- 7Jul 4 by TwoyearnurseWell in Alaska we can record conversations without the other persons consent or knowledge . I don't really know, it comes down to other people standing uup for people who have disabilities. I worked with a man who was also autistic- he needed us to give him clear cut instructions (this was at a warehouse) and provided clear cut instructions were given (for example "go and bring in carts for 15 minutes") he would complete the task flawlessly. I had a terrible boss who kept trying to get rid of hhim becaus he didn't want to deal with it. I told this boss "you are required by law to retain him provided the modifications to the work environment are within reason" needless to say he was still working there when I left. It takes people around us to stand up for us- rarely do the persons with the disability have the power to do this- at least in my experience.
- 4Thank you twoyear for the thought of recording I will be researching that at a later date I have done further research and it seems that as with a lot of the laws concerning employment and rights it is set by people setting the precedents by not backing down when they think they are being treated unfairly. I think that maybe that may be the issue when it comes to us nurses who are working so hard to make right our wrongs and live recovered lives. We need to not back down so easily. I hear so many here say they got through the process and told they were excellent candidates to then have the door shut on them. Sometimes I wonder what would happen if when told no, I will stand up and now say why. Give me the real reason if you said I was such a great candidate. When my time comes to reenter nursing, if it is God's will, I will certainly hope I will have the courage to set some precendent. Don't get me wrong right now I would be shaking in my boots.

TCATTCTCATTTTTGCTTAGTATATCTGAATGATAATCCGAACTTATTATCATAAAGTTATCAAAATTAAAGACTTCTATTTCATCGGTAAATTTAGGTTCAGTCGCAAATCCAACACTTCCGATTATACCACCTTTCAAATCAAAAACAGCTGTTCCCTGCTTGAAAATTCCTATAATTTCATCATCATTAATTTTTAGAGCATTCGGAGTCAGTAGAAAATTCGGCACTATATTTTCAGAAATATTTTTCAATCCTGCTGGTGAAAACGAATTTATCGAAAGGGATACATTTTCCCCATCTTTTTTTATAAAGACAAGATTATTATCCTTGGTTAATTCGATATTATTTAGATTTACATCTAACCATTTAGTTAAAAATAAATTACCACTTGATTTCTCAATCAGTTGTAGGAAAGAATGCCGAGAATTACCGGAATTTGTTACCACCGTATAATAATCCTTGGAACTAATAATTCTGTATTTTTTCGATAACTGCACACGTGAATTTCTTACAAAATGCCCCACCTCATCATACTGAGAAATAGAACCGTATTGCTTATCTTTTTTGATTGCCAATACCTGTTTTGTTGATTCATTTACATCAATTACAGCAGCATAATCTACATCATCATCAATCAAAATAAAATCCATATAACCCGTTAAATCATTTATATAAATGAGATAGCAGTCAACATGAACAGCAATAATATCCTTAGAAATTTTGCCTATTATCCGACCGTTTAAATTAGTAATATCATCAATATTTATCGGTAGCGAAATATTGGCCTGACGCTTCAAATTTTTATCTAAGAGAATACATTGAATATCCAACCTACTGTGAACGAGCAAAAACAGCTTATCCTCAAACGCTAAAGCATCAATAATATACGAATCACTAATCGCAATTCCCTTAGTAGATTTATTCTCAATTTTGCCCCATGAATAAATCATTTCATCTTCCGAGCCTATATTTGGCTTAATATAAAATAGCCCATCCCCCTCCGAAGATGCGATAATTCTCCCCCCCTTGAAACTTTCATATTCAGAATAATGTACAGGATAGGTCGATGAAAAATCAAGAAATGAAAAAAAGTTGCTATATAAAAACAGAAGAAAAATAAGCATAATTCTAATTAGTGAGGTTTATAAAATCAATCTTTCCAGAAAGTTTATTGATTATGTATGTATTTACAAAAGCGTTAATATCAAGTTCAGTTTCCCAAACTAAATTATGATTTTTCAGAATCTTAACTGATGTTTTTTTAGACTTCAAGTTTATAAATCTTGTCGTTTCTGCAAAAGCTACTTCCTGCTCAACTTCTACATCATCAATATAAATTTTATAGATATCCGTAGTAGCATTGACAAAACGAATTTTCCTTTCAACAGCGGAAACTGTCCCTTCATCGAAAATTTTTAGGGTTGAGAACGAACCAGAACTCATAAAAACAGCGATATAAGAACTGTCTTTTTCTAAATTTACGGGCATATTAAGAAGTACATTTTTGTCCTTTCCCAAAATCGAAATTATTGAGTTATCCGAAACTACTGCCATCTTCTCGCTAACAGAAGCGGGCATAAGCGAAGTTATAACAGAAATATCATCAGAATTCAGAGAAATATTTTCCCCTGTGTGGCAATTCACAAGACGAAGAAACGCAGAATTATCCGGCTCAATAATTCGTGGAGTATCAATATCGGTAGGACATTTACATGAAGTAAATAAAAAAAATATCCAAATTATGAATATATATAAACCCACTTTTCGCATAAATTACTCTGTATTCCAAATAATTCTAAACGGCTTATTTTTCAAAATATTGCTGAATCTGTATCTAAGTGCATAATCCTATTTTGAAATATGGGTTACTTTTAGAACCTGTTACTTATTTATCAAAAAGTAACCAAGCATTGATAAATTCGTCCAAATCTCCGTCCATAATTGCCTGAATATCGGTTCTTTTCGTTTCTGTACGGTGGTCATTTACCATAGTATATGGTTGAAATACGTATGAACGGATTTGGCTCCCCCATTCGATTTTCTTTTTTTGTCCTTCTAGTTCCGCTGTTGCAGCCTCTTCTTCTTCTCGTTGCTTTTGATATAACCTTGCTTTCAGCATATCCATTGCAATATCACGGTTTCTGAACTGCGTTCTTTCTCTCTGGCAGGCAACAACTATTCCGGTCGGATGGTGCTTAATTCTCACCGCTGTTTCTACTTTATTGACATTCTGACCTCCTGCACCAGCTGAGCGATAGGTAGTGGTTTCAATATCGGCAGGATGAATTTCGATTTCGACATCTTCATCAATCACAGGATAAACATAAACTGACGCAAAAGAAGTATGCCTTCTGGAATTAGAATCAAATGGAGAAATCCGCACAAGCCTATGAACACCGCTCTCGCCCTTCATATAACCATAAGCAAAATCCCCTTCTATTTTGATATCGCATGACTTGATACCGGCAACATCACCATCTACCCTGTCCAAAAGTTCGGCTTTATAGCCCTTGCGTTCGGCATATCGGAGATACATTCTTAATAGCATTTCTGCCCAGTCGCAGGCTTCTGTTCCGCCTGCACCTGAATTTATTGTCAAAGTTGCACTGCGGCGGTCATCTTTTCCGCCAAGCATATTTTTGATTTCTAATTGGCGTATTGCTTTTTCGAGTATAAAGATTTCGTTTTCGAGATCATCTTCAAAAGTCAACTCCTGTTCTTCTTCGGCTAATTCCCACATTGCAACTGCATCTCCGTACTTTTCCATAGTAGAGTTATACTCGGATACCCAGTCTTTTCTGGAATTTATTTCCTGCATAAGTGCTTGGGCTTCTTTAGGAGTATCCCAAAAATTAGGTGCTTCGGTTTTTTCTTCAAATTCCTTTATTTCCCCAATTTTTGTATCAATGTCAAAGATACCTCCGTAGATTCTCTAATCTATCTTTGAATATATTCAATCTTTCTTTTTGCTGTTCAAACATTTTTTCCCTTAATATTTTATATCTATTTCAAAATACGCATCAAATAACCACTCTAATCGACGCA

I think in the past three and a half months I have been introduced to the beat down and everyone is the same attitude from the BON that I understand the feeling of defeat some of us feel. I pray one day I can turn that feeling of defeat into action to fight for what I am working for.
- 5Jul 5 by Esme12, BSN, RN Senior ModeratorThe ADA is great...for everyone else. Nursing is very good at creating a paper trail that justifies/legalizes their actions.
I have spoken to lawyers, and the EEOC. I have called the ADA. As a nurse with a visible disability...a wheelchair....I cannot even get a phone triage job after 30 years as a ER nurse. They are "looking for a better candidate" or I am "over qualified".
I feel your pain.
- 5Jul 5 by newmommy26Esme12,
Wow are you serious. That is extremmely messed up. I am actually speechless that it has gotten to the point in nursing where if the nurse is not the perfect likeness of Florence Nightengale with no problems or hardships he/she had to overcome then she/he is not worth the title of RN. So dissapointing and sad that a cop with a gun and a badge is more readily given work after rehab and recovery and nurses are so not. Disgusting. SOMETHING HAS TO CHANGE!!!!!
- 3Jul 5 by Esme12, BSN, RN Senior ModeratorNope not joking. I lost/fired or was "laid off" from several jobs before it became very apparent I need to have assistance to do walking. One place I tried the "reasonable accommodation" they gave me a severance package and signed not to sue them. It is a sad bad dream. There is NO explanation on this earth that I cannot even do a phone triage job. From the last time I worked until I fought for an won SSDI I had hundreds upon hundreds of applications, multiple interviews. I have heard every explanation/excuse under the sun on why I was, over qualified, not the better candidate, not enough education (I don't have a masters), not enough experience...in THAT position.
I ahve been to the EEOC and filed complaints. I have been to lawyers...and can't afford the retainer. The NOND (National Organization of Nurses with Disabilities) couldn't help me...have you EVER seen a nurse in a wheelchair or walk with a cane?
I am fat, old (53), disabled and ill. I am to be avoided at ALL costs. Sucks really.
IMHO...we need to become a Union. There IS strength in numbers